Thursday, September 20, 2007

Books "they" want us to buy

I envy the staff that buys our fiction books. Her purchasing criteria are whether the book is wanted or not wanted; whether it is a best seller or not a best seller. Sure, she may haggle over the quality of a title, but in the end, there can be no question that if our public wants something, it's a good thing for us to buy. I don't have it so easy. I buy non-fiction. The classification itself suggests some level of truth, a characteristic that isn't so easy to establish. For example, there are a collection of books out there promoted by a late night infomercial huckster. He suggests that "they" don't want you to have the information in his books. A little research reveals that this author has an extensive criminal history involving fraud. In fact, the first edition of his book, which we own, was primarily an advertisement for his website where even more information "they" don't want you to have can be gotten, at an additional price of course. When the request from patrons came poring in for this title, I couldn't help but feel like an accessory after the fact for this schmuck. In another case, a few years back, a semi-famous historian was found to be a holocaust denier in a British civil suit. Some of his books were cited as having inaccurate or misleading information in them that contributed to the idea that the horror of the holocaust is vastly overstated and more-over that Hitler didn't know it was happening. Lo and behold, we own one of those titles. Do I remove it from our collection? What about all the other stuff we own in "non-fiction" that is also misleading or just plain wrong? I can't find it all. I wonder if they have this problem in the kid's department.

Stephen Bertrand
Assistant Director

Tuesday, September 11, 2007


Last night I tried to explain Al-Qaeda to my 6 year old son. We were picking out his clothes for school. I suggested that he wear his t-shirt with the American flag in honor of September 11th, and the conversation turned to what happened that day.

It was a Tuesday, and he was 9 months old. Some of the things that I remember: that his day care was on "lock down" so I was late getting to work. When I got there, the staff asked permission to listen to the radio - we had no TV. As the days events unfolded, we didn't know what to make of what we were hearing: our State capital closed, the local mall closed. The staff asked me if we should close. So I called our Mayor, Mayor Green, who wisely said no. The best thing we could do was to stay open.

That entire day people came to our Library not so much to check out a book, but to talk to us; to be with other people; to gather with their neighbors; to get information. I truly realized that day the importance of our role as a community center. In the days, weeks, and months after this event they continued to look to us for answers; for information about the Middle East, Muslims, Islam, and Al-Qaeda.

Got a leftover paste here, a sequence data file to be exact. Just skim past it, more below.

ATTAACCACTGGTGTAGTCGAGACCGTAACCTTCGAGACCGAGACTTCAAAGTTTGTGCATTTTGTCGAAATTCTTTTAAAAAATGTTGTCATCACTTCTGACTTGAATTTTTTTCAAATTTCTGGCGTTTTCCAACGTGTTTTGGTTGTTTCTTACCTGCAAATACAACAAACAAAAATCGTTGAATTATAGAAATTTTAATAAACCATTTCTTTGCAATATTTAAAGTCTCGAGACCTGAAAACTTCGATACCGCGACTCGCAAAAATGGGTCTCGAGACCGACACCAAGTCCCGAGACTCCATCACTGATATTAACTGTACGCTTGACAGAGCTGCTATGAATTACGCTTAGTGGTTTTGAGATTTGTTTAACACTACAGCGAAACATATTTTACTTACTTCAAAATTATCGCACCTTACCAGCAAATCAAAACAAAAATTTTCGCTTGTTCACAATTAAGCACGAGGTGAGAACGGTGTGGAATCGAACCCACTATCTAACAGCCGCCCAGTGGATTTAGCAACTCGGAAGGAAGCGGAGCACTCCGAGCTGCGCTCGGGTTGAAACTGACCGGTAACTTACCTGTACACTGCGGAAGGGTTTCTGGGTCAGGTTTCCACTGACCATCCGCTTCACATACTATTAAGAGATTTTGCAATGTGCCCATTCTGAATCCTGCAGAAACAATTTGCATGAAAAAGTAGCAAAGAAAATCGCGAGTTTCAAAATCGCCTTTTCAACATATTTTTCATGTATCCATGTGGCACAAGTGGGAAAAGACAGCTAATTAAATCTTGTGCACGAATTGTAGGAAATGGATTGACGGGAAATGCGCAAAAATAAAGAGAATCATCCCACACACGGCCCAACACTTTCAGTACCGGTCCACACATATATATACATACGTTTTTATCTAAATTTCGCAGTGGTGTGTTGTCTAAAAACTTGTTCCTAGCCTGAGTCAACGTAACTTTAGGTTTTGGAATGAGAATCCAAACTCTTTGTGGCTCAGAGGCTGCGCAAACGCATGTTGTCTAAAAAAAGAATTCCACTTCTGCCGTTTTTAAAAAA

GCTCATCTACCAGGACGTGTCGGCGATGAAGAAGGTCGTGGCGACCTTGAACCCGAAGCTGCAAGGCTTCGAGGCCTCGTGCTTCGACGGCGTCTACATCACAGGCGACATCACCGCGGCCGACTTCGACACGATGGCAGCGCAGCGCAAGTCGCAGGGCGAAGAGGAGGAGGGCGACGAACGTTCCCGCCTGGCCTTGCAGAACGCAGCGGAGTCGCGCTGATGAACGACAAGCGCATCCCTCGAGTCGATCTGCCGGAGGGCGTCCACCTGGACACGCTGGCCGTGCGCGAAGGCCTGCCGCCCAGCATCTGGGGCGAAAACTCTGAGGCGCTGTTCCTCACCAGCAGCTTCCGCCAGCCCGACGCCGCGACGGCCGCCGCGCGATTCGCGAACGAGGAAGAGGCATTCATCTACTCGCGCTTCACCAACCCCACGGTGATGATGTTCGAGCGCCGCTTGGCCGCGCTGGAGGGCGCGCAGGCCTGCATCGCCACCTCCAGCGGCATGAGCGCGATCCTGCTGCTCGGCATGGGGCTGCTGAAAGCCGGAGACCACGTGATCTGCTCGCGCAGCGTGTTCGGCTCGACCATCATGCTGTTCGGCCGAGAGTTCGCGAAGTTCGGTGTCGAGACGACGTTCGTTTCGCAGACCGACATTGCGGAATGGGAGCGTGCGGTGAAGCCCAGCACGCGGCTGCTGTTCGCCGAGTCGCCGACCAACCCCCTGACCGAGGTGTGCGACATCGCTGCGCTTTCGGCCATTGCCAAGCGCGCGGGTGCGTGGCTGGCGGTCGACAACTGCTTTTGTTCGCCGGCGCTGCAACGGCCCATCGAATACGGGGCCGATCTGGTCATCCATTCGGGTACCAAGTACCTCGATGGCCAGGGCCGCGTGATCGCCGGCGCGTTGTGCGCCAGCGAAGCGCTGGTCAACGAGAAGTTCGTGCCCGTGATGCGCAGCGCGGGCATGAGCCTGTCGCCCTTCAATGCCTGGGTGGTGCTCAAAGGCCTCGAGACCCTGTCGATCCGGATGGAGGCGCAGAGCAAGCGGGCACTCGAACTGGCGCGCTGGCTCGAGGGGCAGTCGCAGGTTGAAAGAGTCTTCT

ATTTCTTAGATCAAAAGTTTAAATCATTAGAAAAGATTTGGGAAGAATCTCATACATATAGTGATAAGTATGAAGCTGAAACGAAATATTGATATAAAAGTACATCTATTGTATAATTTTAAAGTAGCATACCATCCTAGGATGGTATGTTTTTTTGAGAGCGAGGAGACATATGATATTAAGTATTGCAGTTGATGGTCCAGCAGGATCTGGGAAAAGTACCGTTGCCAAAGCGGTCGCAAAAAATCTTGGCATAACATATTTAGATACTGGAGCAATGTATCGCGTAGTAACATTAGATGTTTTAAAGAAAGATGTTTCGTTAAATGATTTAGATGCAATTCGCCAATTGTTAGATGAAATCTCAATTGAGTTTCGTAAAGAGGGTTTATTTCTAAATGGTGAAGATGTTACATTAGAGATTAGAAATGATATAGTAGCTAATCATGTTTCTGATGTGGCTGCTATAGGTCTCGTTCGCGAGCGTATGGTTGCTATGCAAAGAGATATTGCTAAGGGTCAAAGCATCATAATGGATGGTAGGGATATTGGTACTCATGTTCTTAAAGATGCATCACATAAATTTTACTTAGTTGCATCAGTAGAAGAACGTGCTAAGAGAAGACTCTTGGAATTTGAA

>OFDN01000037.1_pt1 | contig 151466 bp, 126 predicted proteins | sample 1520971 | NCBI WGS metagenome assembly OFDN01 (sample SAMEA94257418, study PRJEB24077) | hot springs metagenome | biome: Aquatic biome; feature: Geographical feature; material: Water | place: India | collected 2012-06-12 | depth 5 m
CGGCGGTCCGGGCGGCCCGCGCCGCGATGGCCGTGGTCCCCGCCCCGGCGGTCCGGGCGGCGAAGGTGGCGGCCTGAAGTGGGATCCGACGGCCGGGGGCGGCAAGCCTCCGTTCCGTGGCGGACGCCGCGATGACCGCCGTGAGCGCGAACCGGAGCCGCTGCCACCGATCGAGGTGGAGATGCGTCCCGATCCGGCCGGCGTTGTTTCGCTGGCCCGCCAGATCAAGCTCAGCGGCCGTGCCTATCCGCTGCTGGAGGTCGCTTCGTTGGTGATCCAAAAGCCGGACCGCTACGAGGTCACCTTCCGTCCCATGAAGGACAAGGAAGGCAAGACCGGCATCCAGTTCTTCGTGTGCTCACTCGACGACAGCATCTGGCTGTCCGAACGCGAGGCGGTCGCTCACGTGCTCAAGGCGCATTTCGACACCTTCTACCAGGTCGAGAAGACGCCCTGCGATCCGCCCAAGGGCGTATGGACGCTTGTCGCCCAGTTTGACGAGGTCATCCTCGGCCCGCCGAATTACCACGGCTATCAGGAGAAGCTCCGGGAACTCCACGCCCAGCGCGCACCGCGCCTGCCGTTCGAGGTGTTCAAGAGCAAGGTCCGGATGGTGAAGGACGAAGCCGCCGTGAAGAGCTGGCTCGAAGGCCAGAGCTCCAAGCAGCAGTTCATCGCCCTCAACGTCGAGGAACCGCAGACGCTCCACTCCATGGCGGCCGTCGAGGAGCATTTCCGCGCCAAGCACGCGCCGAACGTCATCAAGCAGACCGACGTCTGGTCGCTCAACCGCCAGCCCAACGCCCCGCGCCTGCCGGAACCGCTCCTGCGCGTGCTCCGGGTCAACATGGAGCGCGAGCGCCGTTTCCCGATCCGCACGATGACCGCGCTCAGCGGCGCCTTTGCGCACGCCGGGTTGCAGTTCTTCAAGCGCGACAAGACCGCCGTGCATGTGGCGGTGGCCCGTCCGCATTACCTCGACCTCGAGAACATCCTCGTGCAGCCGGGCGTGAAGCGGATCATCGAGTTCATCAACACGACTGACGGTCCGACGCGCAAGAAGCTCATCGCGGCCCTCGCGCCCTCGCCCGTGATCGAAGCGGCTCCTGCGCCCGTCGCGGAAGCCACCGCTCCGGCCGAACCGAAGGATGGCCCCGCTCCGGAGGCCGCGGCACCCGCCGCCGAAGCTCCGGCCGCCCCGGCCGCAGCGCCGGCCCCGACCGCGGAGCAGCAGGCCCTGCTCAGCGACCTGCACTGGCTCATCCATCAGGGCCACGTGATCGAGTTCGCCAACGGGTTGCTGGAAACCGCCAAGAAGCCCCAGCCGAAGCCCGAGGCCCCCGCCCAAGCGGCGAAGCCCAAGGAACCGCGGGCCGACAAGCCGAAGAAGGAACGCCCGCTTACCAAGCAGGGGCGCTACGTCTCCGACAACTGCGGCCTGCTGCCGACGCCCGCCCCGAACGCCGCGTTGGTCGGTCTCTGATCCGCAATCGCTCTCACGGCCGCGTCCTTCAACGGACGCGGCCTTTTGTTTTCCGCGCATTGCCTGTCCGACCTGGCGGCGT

While I have donned a red, white, and blue outfit today, and displayed our American flag in front of our house, probably the most patriotic thing that I am doing is going to work. The Library is open, providing access to information, a forum for differing opinions, and a common meeting place for all.

Cindy Fuerst
Library Director

Monday, September 10, 2007

Book Barbeque

There is nothing unusual about barbequing over a long holiday weekend ... unless you use books as charcoal briquettes. A Kansas City bookstore decided to burn all of the books they couldn't sell over the Labor Day weekend. This is the second time they have done this; the first time was over Memorial Day weekend. Tom Wayne the owner of Prospero's Books said he is protesting "what he sees as society's diminishing support for the printed word." He said he had over 20,000 books which he could not give away to thrift stores or local libraries. See for Yourself: Tom Wayne on YouTube . If someone called our library and asked us to pick up 20,000 used books, I would have to politely decline the offer. Twenty-thousand books is A LOT of books, and there would be considerable costs involved in hauling, storing, sorting, and processing those "free" books. Unfortunately if no one wanted to buy them, there is a high probability that no one would want to check them out from the library.

Cindy Fuerst
Library Director